WooCommerce websites. So we’re like, Hey, we should, you know, build these plugins for WooCommerce instead. It’s a bigger market.

Andrew: All right. And you’re kind of doing that now. Right? We’ll talk about in a moment about how you’ve got this new thing coming out for black Friday. Let me take a moment though, to talk about my second sponsor. And I want to ask you, uh, ad for HostGator. If someone’s listening to us and says, you know what, maybe I should be creating a membership site.

Do you have an example of someone who’s doing an especially well on WordPress with paid membership pro that could be a model for our listeners of what they could do. If they decide to turn WordPress on HostGator into a membership site.

Jason: Um, man, I don’t know if I have permission to like share specific people, but there’s all kinds of sites, uh, running membership

Andrew: one that’s  think about one. That’s a great example. Don’t give us their name, but just give us a sense of what they’re doing.

Jason: Yeah. So there’s a few, I just saw, um, another one today and I told the team like, Hey, we should write up a showcase. It’s a, they’re teaching ukulele. So it’s like ukulele lessons on their website.

And we have, there’s a really popular, you know, a website about how to learn saxophone. Um, and they, they have training videos. Um, so a lot of. Yeah, when everyone’s locked down in the pandemic, they’re not necessarily going to piano and saxophone lessons. And so instead the option is to take those lessons online.

Um, and so lots of, uh, music teachers are creating websites, videotaping themselves, doing what normally would have been a lesson and putting it up behind a membership website and charging for access.

Andrew: and you could even do a live session on zoom and again, charge on your site. Once you have a membership. You start to think about what your audience wants and you add that to the membership. So maybe you start off with videos that you create, and then you start to discover the people want some more comradery, some more community, and you can create by just adding to WordPress, uh, an online forum, or you discover that what they want is a weekly session where they get to actually see the teacher.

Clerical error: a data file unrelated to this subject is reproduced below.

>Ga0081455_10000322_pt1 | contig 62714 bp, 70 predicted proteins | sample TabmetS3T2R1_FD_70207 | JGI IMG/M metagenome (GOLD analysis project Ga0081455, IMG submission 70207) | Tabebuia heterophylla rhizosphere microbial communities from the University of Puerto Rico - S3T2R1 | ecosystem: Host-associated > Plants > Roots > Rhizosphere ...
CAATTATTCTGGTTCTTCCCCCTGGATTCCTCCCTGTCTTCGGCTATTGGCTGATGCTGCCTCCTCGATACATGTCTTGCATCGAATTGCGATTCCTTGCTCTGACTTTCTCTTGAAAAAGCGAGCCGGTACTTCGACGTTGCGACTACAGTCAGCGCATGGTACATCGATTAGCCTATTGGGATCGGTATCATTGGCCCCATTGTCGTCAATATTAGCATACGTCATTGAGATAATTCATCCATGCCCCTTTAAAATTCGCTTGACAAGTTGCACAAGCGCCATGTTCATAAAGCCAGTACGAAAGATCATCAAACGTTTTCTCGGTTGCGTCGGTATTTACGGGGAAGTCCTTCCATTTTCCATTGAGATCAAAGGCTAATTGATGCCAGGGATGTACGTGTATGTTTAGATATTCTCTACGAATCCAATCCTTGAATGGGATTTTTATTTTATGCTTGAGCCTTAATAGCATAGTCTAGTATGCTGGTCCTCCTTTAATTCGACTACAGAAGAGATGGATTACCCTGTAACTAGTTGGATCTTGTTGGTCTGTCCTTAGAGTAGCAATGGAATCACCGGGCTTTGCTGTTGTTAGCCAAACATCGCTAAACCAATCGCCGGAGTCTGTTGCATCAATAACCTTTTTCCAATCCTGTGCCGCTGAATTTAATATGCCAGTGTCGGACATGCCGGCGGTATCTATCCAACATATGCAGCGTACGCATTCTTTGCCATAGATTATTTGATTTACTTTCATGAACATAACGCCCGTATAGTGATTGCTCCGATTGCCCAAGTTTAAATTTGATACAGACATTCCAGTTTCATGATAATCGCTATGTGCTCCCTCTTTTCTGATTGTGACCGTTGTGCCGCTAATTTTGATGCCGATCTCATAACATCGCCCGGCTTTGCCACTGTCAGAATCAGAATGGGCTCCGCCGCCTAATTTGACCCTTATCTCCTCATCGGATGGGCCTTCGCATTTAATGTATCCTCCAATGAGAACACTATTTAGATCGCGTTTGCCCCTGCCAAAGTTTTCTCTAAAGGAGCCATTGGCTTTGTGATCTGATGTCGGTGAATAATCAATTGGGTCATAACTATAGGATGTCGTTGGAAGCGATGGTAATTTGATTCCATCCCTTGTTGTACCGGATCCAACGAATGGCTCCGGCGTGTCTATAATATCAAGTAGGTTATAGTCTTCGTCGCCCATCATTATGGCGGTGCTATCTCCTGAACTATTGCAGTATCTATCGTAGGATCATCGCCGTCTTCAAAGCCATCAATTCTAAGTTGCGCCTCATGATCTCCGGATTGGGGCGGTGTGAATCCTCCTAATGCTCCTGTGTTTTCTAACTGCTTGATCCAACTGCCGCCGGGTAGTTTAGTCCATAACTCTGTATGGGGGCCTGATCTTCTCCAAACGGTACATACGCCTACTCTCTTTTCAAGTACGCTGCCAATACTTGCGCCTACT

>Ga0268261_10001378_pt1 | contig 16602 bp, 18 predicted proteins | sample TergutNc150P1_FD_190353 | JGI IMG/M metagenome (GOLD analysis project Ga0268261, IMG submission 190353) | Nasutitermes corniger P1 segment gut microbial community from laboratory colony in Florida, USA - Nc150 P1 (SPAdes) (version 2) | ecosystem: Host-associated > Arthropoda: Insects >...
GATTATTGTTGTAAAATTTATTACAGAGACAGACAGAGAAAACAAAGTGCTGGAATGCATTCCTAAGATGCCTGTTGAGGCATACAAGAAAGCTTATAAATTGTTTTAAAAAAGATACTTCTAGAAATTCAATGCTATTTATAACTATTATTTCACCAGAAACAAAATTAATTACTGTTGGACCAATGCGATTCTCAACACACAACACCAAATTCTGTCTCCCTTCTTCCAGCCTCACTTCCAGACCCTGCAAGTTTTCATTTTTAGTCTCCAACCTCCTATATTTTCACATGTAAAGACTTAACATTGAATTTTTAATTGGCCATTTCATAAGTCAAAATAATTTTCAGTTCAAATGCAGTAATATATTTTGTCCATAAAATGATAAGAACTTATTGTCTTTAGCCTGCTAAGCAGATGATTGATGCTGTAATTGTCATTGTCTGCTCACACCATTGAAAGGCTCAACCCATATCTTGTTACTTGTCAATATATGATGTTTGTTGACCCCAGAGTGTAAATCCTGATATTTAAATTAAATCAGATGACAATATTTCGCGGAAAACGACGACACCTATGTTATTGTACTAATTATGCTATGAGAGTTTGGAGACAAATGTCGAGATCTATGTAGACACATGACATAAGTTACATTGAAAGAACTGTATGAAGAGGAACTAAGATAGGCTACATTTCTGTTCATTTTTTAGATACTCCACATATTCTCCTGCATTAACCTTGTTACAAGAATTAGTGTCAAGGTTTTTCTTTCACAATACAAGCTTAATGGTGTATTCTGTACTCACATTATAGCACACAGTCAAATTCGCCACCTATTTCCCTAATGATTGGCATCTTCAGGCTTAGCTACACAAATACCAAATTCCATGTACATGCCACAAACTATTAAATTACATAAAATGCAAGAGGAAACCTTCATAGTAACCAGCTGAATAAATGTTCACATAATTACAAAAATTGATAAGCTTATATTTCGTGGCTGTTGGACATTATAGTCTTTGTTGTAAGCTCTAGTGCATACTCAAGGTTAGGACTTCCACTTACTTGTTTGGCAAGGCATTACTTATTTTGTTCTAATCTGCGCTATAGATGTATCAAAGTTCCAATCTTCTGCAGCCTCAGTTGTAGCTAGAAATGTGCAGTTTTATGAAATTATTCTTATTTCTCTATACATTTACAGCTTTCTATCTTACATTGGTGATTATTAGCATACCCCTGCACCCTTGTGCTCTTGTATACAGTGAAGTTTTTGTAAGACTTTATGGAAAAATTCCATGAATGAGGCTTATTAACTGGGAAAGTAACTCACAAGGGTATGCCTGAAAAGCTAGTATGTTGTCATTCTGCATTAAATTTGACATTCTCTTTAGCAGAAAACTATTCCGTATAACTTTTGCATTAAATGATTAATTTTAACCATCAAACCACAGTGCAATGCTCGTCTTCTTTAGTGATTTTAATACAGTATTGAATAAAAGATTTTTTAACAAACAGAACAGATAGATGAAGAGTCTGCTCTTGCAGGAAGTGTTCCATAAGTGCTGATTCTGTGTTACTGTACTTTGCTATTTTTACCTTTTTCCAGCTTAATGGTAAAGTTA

So you add that and all you have to do is add it as a page or a post onto the site, and then tag it and say, this is for my members only. When I started with Mick Mixergy, I didn’t know what the membership would have. So I just took all my older interviews and I said they would be for members only. I knew at the time that that’s not going to be where I end up.

I just wanted a place to get started. And so we did that and then I started thinking, what else can I add there? And people wanted a action guides that said, I’m listening to the interview. I don’t know what to do with it. So I came up with a Mixergy action guides and members got that. And then I came up with these weekly webinars and then members got that.

And then I. I did all these things and then masterclasses hit. And that’s what became the heart of our membership site. So all this to say is if you get started by going to G you can install WordPress within a moment. And yes, soon after that, you can go into the WordPress repository and get paid membership pro.

And start to play around with what you’re going to make available to members. Maybe you decide you’re going to create a podcast like this, make the podcast available for free, but then add another 10 minutes at the end with your guests and that’s members only, maybe that’s your bad first idea. And then you build a new build and you build on that.

Let me just point out something that Jason told me before we got started. He said, Andrew, truthfully, I think that this shared version of companies like HostGator, those inexpensive packages probably won’t work great with paid membership pro tell me why. And then I’ll tell you the answer that I, that I use, that I recommend.

Jason: Yeah, so that the entry level plans that are, I don’t know, five or $10 a month, they rely on caching and it like pretty extreme cashing them make them fast, which is good in general. But when you have a membership site, You need to hit the server. So to speak, to tell if they’re a member or not, and then serve different content to members and non-members.